By any standard, going from community college student to White House social secretary in just six years is the stuff of which dreams are made. And Deesha Dyer would probably be pinching herself, if she had the time.
Dyer, however, is too busy doing her job, which could arguably be described as the political arena’s most important events planner. Just last week, she and her team arranged for President Obama to welcome Pope Francis on the South Lawn; planned for him to host President Xi Jinpig of China; and then organized a state dinner for the Chinese president and hundreds of other VIPs.
No worries, though. Judging from the hug she received from First Lady Michelle Obama afterward, everything went off without a hitch.
Dyer, 37, who graduated from Community College of Philadelphia with an associate's degree in Women’s Studies, is only the second African American woman to hold the position of White House social secretary. The first was the glamorous Desiree Rogers, a Harvard MBA whose sparkling resume and rarefied circle of friends made her just as likely to attend a White House event than to coordinate one. That’s so different than Dyer, who likes to refer to herself as a "regular" person from West Philadelphia.
“I want people to see that they, too, can be here,” she said, in an exclusive interview with a video crew from Community College of Philadelphia, her alma mater. “They see people like me, regular people, working here, and that means a lot.”
After attending the Milton Hershey School in rural Hershey, PA, a boarding school for low-income students, Dyer began her college career at the University of Cincinnati, but dropped out during her freshman year. “College is expensive,” she explained. “At the time, I just couldn’t afford it.”
Over the next 10 years, she worked in Philadelphia as an assistant at a real estate firm and as a freelance hip hop journalist writing for an alternative weekly. She traveled the world. However, she realized she wanted more education, and figured age 29 was as good a time as ever to go back to school.
At Community College of Philadelphia, Dyer finally found the financial resources she needed to keep going and Women’s Studies, a program of study that whetted her passion to learn about the impact of changing gender roles on personal identity, families, educational institutions, the workplace, and the civic and political world.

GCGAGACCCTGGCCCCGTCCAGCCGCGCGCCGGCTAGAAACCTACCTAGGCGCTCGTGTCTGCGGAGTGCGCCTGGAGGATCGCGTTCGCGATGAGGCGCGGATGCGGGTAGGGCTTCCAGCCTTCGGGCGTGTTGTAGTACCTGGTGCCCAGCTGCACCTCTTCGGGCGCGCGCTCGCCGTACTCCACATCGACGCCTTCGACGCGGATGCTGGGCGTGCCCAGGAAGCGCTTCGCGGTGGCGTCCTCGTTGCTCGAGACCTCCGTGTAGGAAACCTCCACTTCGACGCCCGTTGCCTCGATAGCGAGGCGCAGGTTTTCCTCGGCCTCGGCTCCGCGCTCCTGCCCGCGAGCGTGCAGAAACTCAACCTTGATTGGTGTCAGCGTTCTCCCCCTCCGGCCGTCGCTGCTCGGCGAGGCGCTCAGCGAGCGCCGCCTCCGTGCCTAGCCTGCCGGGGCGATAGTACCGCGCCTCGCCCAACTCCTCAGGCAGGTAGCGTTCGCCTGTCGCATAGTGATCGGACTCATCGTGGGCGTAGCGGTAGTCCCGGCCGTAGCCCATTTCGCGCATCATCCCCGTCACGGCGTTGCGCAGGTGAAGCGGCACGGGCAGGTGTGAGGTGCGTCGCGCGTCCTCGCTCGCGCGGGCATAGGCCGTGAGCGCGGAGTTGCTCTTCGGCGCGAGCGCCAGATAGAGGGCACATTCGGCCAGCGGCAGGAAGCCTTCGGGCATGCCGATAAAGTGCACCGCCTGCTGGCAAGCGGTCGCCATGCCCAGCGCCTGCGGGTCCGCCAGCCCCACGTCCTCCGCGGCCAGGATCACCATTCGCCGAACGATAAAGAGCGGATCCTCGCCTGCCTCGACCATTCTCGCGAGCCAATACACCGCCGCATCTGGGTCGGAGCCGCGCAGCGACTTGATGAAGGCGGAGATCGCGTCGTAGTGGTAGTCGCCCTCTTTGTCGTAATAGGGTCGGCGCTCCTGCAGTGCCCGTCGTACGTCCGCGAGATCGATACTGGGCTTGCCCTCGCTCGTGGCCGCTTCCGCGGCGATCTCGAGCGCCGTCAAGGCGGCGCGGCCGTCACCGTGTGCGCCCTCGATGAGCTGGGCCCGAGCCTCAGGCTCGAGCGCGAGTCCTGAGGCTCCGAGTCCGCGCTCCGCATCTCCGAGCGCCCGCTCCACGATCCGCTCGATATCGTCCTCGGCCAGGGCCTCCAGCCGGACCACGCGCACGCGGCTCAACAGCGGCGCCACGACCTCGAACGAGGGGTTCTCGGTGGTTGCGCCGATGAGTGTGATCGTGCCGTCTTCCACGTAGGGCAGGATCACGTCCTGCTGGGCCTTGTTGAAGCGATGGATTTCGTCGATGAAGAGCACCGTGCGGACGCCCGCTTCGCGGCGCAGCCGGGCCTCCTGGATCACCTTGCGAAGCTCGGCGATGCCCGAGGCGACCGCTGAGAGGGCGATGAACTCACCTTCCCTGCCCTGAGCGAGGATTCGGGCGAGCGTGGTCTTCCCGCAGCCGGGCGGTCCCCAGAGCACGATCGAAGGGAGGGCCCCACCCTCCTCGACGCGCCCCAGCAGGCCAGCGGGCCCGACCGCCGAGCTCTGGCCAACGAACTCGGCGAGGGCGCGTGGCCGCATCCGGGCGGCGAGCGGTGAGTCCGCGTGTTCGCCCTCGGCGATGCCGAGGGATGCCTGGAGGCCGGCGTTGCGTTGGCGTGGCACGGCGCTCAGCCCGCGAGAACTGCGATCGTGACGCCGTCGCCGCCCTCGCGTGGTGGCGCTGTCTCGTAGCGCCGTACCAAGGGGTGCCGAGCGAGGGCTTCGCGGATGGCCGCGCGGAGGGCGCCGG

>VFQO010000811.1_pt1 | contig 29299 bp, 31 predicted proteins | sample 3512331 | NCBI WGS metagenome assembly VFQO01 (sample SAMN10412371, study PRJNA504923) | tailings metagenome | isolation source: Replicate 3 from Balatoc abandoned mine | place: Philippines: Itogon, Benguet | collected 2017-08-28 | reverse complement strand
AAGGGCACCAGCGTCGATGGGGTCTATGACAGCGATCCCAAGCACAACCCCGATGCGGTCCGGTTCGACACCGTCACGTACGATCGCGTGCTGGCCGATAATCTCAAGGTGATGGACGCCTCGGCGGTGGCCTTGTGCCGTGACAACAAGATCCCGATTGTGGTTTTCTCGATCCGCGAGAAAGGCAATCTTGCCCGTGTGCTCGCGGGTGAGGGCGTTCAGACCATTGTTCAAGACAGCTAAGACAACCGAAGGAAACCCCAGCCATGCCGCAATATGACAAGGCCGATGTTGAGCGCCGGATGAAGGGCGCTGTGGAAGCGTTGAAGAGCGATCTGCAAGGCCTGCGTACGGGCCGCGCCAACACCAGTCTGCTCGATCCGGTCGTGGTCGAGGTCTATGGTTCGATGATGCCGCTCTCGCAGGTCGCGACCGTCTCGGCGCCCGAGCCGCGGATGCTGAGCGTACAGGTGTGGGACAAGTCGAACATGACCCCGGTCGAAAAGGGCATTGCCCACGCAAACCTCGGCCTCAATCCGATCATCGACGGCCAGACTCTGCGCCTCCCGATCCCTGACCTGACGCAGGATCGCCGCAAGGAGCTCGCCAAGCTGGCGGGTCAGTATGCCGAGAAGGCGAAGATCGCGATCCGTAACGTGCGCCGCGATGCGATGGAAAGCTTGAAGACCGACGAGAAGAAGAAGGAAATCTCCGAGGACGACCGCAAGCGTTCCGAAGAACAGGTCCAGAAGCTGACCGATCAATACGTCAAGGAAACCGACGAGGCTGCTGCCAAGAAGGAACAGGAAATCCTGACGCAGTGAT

“The surprising thing about community college is that you have the same great community, the same student life center, the same challenges and successes as another college,” Dyer said. “It was a good decision for me to go back.”
Dyer epitomizes the power of community colleges to transform destinies, something her boss, President Obama, has made as one of the mainstays of his administration. Since taking office, the President has been on a mission to make community colleges stronger and more accessible, ensuring that they deliver educational opportunities for millions of Americans each year.
It was at Community College of Philadelphia where Dyer applied for the White House internship that would change her professional life. She’s enjoyed a steady ascent since arriving as an intern at the White House in 2009 at the age of 31, working in the scheduling office before being named deputy social secretary in 2013. She was promoted to social secretary in May 2015.
“From the day Deesha started in the Social Office, she impressed me with her passion, creativity, public-mindedness and relentless competence , “ said First Lady Michelle Obama. “Deesha has worked tirelessly to truly make the White House the ‘People’s House.’”
When she is outside of the White House, Dyer works just as hard, mentoring young girls and boys, and volunteering in Washington and Philadelphia. Her message typically focuses on the importance of giving back.
“You never know who you’re going to inspire or how you’re going to it. You do it by just spending the time,” Dyer said. “Community involvement and mentoring is at the core of who I am.”
In September 2015, Community College of Philadelphia added Dyer’s profile to its ongoing series of celebrated alumni that includes Philadelphia Fire Commissioner Derrick Sawyer; noted Philadelphia urologist Dr. Joseph Williams and his wife, Dr. Gwendolyn Williams, an educational consultant; and Haywood Bell, the Chief Diversity Officer for Raytheon Company.
In the coming years, jobs requiring at least an associate’s degree are projected to grow twice as fast as those requiring no college experience. “We will not fill those jobs – or keep those jobs on our shores – without the training offered by community colleges,” President Obama has said.
Deesha Dyer's story demonstrates that community colleges have talent well worth America's investment.